NBC News reported Wednesday that the Trump International Hotel in Washington, D.C., may very well be a conflict of interest for President Trump. The five-star hotel, situated only five blocks away from the White House, could potentially pose a legal threat to the president.
According to public filings obtained by NBC News, foreign governments, federal agencies, and political allies of Trump have spent a considerable sum of money at the D.C. hotel.
The plaintiffs in a lawsuit filed against Trump shortly after the election claim that the president’s hotel is a constitutional violation, “which includes emoluments clauses designed to keep officials from profiting from their positions or being influenced by gifts or benefits from foreign powers.” This first lawsuit was filed just after the Kuwait, Bahrain, and Azerbaijan governments held meetings and events at the very same hotel.
During the fiscal year of 2017, the president accumulated $40 million in revenue from the Trump International Hotel, according to his financial disclosure forms. His daughter Ivanka, on the other hand, gained a profit of $3.9 million.
However, Federal Election Commission (FEC) filings indicate that federal agencies, Republican organizations, and foreign governments have spent a substantial amount of money at the hotel since Trump was elected and inaugurated.
According to a thorough analysis of the FEC filings, “PACs and Republican campaigns have spent more than a million dollars at the hotel.” Various lobbyists, religious groups, and even the Turkish American Business Council have all held meetings and spent a considerable sum there, although it is still unknown exactly how much each individual organization spends. Foreign dignitaries from Russia, Jordan, Lebanon, and Malaysia have also spent both time and money at the D.C. hotel.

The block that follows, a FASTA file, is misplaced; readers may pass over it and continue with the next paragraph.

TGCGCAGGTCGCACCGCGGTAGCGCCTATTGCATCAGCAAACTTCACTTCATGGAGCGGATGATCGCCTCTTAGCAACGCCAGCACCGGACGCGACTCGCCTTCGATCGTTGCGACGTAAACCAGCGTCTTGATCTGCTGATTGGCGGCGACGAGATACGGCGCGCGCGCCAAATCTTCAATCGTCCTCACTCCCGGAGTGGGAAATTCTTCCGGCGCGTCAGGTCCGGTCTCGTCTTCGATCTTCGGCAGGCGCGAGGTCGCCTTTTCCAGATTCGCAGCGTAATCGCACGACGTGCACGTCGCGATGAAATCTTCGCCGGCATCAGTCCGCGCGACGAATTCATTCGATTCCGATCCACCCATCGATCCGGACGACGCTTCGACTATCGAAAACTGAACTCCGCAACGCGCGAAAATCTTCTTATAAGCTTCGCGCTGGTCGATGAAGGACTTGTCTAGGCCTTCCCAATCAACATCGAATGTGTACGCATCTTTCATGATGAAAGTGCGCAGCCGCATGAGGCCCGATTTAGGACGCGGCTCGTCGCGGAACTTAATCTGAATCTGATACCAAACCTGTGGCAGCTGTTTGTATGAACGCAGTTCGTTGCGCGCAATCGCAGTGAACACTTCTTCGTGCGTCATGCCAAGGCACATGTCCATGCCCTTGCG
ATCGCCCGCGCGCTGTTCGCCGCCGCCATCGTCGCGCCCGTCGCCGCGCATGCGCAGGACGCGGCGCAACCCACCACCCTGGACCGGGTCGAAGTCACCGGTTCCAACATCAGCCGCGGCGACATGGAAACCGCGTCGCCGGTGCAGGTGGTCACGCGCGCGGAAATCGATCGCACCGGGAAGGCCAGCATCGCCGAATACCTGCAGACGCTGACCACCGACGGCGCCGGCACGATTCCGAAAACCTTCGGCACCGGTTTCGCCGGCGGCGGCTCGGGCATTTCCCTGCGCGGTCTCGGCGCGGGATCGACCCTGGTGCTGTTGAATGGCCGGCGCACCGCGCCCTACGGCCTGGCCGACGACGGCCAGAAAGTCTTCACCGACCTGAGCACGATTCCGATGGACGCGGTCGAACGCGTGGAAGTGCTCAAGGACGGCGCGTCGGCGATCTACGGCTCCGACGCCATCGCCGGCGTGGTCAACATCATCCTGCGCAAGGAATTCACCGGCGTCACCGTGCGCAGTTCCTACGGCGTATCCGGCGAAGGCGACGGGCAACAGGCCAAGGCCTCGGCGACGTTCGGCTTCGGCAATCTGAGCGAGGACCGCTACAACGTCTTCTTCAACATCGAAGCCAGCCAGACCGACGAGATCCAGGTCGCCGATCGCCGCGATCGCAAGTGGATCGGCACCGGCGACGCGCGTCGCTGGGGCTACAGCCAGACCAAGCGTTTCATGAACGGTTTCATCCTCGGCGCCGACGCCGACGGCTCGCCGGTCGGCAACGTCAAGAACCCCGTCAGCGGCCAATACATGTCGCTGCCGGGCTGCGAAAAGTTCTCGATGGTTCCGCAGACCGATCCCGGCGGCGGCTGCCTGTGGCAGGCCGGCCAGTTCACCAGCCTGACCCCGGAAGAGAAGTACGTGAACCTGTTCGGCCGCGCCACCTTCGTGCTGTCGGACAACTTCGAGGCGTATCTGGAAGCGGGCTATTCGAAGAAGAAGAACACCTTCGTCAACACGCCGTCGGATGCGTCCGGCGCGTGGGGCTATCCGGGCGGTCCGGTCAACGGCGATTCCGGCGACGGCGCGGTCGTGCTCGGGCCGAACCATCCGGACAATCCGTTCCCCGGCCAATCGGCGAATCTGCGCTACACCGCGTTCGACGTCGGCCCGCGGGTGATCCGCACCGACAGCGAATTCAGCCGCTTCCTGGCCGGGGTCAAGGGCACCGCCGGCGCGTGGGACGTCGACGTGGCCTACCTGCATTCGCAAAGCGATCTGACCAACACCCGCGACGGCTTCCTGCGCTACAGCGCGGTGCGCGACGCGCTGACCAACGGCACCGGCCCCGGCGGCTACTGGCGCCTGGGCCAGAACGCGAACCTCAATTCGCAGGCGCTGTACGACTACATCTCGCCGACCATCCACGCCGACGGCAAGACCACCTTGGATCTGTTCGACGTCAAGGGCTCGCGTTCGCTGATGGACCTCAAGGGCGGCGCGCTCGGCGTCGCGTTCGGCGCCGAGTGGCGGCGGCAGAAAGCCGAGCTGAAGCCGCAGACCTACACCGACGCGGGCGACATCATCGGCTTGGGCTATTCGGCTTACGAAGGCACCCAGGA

Furthermore, federal agencies have spent tens of thousands of dollars of taxpayer money at the Trump hotel. Several FOIA requests have revealed that “more than $29,000 of which were spent by the Department of Defense. Almost $12,000 was spent by the Department of Agriculture, more than $9,000 by the Internal Revenue Service, and more than $1,700 was spent by the General Services Administration (GSA), which oversees the lease with the Trump Organization.”
In June 2017, Connecticut Senator Richard Blumenthal and hundreds of other congressional Democrats sued the president for violating the emoluments clause of the Constitution, which expressly states that the POTUS cannot accept payments from any foreign governments. After Trump then proceeded to donate all of his businesses’ revenue to the Treasury in February, Blumenthal referred to his $151,470 donation as a “sham.”
The Trump Organization fired back, however, issuing a letter to Blumenthal, stating, “Moreover, if the Trump Organization has been unable, after considerable effort, to identify other foreign government patronage revenue that revenue could not possibly serve to curry favor with or otherwise influence the President of the Administration.”